When I began my first line management role, I had a mentor, Roger, who was quite senior in the organisation. ‘Just in time mentoring’ is the best way of describing our relationship.
We’d be going to a potentially tricky meeting and he’d ask how I planned to handle it. I’d talk him through my plans and he’d ask what reaction I anticipated. Typically, in that first line manager role, you tend to think just one step ahead, so he was showing me that there was a whole range of potential outcomes and ways of handling them.
In the meeting he would always place me centre stage, so that people were left in no doubt that I was the person to deal with.
That was a brave and generous thing to do. When we were coming back from the meeting, he would ask me to talk him through it. We would discuss how I would do things differently next time.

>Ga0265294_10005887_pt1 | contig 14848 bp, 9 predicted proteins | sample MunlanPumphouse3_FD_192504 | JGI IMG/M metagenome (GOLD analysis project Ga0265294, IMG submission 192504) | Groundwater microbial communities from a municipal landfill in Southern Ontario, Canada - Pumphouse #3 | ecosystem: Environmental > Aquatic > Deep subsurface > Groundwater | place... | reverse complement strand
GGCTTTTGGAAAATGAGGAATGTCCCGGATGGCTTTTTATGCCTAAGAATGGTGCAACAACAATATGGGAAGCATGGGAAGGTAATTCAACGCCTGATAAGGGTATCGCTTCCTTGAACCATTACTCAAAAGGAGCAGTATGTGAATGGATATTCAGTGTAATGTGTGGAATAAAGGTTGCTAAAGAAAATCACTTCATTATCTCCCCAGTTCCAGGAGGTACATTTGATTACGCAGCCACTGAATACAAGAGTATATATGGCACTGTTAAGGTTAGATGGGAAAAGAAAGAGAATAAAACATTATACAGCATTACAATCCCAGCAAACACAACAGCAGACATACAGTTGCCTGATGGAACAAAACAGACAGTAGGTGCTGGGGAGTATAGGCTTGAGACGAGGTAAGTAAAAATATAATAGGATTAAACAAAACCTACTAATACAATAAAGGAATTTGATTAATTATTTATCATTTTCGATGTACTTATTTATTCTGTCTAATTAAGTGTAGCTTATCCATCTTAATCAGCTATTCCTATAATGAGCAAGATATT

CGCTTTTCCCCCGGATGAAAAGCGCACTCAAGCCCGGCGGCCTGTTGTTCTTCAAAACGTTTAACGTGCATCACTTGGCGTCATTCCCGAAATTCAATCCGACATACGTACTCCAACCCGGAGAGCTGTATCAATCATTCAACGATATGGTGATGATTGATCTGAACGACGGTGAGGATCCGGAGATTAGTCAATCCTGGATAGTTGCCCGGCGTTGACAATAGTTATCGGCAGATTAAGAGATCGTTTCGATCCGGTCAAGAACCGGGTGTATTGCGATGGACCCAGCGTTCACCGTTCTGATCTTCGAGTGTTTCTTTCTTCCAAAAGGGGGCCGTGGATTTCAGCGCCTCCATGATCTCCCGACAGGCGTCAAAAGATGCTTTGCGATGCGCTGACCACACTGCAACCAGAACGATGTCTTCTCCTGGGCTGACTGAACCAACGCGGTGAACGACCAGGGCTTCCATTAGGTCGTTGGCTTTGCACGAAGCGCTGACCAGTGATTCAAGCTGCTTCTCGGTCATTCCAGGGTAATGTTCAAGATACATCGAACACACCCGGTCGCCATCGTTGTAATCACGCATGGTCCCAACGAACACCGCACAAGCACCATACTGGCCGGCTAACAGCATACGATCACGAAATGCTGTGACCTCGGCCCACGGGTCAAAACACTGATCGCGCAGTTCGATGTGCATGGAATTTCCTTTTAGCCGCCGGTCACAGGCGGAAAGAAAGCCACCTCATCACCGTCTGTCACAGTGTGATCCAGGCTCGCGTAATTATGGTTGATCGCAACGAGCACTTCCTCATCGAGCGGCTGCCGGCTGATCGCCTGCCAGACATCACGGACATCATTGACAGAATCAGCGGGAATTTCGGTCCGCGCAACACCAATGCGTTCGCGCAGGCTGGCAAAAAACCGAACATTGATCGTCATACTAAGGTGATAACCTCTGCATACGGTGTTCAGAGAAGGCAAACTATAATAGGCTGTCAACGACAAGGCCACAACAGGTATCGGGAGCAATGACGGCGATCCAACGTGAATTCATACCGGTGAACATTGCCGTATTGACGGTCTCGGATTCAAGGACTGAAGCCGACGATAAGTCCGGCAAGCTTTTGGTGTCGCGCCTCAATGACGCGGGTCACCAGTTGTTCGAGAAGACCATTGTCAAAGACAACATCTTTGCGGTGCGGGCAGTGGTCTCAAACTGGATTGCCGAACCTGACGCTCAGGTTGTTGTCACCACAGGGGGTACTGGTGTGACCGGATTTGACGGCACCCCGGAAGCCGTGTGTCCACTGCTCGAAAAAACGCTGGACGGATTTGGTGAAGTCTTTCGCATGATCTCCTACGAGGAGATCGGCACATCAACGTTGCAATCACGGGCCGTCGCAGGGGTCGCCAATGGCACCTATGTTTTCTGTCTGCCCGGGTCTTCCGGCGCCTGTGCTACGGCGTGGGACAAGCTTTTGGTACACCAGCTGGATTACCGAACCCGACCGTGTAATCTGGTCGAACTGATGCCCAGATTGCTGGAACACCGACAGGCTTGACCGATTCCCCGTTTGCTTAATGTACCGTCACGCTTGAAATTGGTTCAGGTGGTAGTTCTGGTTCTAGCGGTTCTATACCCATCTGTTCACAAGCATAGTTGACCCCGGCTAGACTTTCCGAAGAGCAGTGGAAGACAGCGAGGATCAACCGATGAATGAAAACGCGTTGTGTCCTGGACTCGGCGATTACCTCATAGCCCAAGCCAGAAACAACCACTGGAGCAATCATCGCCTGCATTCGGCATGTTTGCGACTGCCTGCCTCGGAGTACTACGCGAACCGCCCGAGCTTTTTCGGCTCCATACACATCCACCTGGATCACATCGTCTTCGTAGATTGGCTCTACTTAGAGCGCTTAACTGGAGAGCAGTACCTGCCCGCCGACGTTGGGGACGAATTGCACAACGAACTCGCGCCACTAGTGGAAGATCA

Roger gave me the opportunity to practise in a safe environment and he let me make mistakes.
Once we were dealing with a union leader that I didn’t like. I was very smart and clever and made this man look stupid. Roger let me do it, but afterwards he made me see that I had made an enemy. He could have diverted that incident, but he obviously thought that it was a lesson I needed to learn.
He taught me that although people will forget what you told them and how you acted, they’ll remember how you made them feel. That was 15 years ago, but that lesson has really stuck with me.